Posted by mcm0704 on October 20, 2013 | ∞
The Edwin Drood Murders
Print Length: 199 pages
Publisher: Harrison Thurman Books (September 22, 2013)
Sold by: Amazon Digital Services, Inc.
Available in paperback and as an e-book, this is a story filled with over-the-top characters, except for Simon Alistair, bookstore owner and main supporter of Dickens Junction, where people come to celebrate the life and times of Charles Dickens. Simon is cultured, diplomatic and certainly more reserved than people such as Daniel “Quilpy” Quill, a popular blogger who made his entrance into the convention wearing baggie jeans that let a bit of elastic from his underwear show and a hooded gray sweatshirt. Quite a contrast to the impeccable suits and ties most of the male guests wore.
Most of the women are dressed conservatively as well, except for Osma Dilber, who has a penchant to wrap her petite frame in outlandish muumuus of wild and bold colors. She is also the proud owner of a large ring, which would be garish had it not been worth thousands of dollars.
Those and other colorful characters gather at this convention to celebrate Dickens unfinished novel, The Mystery of Edwin Drood, and then the real mystery begins. When that priceless ring and a rare artifact go missing, Simon and his partner Zach Benjamin learn that someone will do anything–including murder–to get what they want.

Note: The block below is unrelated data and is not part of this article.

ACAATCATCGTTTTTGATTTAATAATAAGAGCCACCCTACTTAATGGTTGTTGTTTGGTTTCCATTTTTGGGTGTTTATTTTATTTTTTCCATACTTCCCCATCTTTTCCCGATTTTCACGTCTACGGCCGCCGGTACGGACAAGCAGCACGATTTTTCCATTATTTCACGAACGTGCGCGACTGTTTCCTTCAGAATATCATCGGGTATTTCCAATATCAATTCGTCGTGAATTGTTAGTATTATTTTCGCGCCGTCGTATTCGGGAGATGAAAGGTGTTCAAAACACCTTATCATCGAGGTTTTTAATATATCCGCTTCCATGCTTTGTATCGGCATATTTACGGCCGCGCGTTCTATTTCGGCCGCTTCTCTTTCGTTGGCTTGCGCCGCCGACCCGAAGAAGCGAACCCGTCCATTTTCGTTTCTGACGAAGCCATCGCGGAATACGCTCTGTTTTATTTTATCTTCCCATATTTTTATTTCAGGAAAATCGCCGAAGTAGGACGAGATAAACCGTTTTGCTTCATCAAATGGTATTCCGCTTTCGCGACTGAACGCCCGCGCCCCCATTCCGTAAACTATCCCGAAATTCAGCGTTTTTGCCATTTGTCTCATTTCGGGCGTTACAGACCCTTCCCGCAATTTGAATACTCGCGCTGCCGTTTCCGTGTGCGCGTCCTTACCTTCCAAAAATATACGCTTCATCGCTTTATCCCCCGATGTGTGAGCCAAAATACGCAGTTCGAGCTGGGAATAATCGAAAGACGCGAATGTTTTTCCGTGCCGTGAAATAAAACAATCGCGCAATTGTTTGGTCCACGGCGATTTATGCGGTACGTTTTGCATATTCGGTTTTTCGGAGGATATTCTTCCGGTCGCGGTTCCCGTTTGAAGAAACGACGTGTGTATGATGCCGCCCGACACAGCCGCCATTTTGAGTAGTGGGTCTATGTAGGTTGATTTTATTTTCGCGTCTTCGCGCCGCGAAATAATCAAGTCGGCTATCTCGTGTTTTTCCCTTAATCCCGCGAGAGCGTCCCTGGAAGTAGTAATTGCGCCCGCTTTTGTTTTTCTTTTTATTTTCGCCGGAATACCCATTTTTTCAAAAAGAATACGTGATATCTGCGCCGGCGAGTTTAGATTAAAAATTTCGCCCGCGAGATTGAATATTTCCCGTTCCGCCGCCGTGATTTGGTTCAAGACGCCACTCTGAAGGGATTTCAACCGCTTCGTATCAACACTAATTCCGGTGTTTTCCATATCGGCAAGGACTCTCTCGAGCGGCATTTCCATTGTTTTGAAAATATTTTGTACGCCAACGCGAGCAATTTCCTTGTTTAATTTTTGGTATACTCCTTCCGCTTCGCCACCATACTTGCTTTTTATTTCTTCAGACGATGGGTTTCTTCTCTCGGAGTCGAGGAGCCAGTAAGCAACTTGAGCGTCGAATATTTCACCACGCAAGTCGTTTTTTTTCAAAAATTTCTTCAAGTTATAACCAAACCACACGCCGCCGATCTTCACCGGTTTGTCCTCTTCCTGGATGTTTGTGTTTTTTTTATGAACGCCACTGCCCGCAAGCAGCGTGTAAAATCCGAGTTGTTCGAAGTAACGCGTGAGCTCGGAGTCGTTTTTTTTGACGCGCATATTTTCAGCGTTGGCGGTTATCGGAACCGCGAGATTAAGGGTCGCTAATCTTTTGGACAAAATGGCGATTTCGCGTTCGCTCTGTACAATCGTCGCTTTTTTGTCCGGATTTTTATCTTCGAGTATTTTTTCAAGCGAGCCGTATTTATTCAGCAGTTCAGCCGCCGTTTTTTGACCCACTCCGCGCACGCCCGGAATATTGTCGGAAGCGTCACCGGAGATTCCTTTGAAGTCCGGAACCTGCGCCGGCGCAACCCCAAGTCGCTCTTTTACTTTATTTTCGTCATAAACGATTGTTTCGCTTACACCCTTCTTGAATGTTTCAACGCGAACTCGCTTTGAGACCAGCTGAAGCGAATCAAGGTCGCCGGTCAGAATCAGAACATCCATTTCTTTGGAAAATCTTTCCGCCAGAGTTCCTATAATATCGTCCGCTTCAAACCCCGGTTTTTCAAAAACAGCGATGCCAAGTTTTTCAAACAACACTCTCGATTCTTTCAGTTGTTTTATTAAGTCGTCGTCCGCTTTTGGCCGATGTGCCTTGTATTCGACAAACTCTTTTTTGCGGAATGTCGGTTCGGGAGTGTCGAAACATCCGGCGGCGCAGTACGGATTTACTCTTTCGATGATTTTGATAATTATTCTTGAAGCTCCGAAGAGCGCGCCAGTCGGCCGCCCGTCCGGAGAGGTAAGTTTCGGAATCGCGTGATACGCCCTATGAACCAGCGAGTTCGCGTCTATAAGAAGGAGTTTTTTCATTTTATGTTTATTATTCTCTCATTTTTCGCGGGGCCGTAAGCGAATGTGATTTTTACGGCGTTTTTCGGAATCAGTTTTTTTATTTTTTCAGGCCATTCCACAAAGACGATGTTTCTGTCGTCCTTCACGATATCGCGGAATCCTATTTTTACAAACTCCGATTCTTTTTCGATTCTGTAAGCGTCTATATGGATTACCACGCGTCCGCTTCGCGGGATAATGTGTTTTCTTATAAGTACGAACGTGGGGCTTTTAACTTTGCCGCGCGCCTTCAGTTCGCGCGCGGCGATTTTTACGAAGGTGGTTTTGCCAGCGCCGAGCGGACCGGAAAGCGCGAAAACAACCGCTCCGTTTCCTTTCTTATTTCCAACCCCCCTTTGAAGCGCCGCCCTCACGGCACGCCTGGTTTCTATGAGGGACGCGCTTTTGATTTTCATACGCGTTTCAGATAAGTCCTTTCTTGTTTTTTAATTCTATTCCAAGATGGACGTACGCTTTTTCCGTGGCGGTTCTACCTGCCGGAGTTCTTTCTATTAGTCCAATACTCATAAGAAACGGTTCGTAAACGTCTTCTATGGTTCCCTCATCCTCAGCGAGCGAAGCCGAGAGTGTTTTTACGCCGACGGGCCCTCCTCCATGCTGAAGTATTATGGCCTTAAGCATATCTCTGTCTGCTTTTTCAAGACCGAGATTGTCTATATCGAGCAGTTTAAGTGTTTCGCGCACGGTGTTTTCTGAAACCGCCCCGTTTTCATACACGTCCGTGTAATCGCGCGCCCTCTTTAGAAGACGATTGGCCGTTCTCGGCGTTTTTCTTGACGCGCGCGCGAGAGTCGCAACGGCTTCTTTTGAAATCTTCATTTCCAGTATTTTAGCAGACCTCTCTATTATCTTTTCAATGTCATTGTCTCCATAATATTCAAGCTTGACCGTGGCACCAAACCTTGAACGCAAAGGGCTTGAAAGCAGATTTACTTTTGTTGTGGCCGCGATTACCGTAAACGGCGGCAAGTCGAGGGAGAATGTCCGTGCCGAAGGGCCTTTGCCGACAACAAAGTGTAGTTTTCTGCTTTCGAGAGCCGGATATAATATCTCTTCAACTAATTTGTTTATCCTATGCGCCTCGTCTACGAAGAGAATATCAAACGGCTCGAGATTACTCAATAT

The writing is reminiscent of Dickens himself, a bit wordy with detailed descriptions of people as they enter the story, as well as the place in which they enter the story. It’s been a while since I’ve read Dickens, but I do recall that he liked to introduce the main players in his stories at a leisurely pace. Once the set-up is complete, however, the pacing does pick up, and overall the writing is entertaining with bits of wry humor and clever plotting.
The Edwin Drood Murders is the second volume in the Dickens Junction mystery series that began with The Christmas Carol Murders, a book bestselling thriller writer Chelsea Cain called “a love letter to both Dickens and to the small town amateur detectives who’ve kept the peace in hamlets from River Heights to Cabot Cove.”
One does not have to be a Dickens fan to enjoy this mystery.